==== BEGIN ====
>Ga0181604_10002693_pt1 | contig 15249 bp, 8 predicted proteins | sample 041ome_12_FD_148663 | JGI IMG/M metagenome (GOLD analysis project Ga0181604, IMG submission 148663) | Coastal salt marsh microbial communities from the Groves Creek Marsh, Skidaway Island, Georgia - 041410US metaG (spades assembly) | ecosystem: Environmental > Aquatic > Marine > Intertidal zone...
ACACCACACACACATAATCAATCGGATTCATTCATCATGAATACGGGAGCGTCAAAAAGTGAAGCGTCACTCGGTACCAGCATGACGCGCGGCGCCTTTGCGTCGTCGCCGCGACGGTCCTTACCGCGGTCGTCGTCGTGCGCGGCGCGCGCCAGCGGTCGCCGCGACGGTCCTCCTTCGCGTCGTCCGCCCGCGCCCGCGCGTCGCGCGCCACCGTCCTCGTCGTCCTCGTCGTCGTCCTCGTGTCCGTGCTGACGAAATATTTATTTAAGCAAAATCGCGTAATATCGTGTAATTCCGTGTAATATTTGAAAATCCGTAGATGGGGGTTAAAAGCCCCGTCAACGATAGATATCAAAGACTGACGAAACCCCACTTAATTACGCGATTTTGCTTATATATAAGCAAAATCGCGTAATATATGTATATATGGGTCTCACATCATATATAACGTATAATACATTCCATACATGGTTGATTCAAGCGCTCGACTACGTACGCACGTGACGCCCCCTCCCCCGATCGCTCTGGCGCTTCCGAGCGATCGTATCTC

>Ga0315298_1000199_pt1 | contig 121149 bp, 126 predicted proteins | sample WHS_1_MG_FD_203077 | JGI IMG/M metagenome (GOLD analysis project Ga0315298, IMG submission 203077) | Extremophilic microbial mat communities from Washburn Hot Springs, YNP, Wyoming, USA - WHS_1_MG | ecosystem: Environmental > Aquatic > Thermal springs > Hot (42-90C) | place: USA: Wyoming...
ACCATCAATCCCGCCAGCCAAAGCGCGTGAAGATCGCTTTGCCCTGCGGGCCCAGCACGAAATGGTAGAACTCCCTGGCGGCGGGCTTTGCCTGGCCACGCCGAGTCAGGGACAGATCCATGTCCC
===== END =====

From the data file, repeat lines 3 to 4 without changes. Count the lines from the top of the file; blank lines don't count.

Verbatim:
>Ga0315298_1000199_pt1 | contig 121149 bp, 126 predicted proteins | sample WHS_1_MG_FD_203077 | JGI IMG/M metagenome (GOLD analysis project Ga0315298, IMG submission 203077) | Extremophilic microbial mat communities from Washburn Hot Springs, YNP, Wyoming, USA - WHS_1_MG | ecosystem: Environmental > Aquatic > Thermal springs > Hot (42-90C) | place: USA: Wyoming...
ACCATCAATCCCGCCAGCCAAAGCGCGTGAAGATCGCTTTGCCCTGCGGGCCCAGCACGAAATGGTAGAACTCCCTGGCGGCGGGCTTTGCCTGGCCACGCCGAGTCAGGGACAGATCCATGTCCC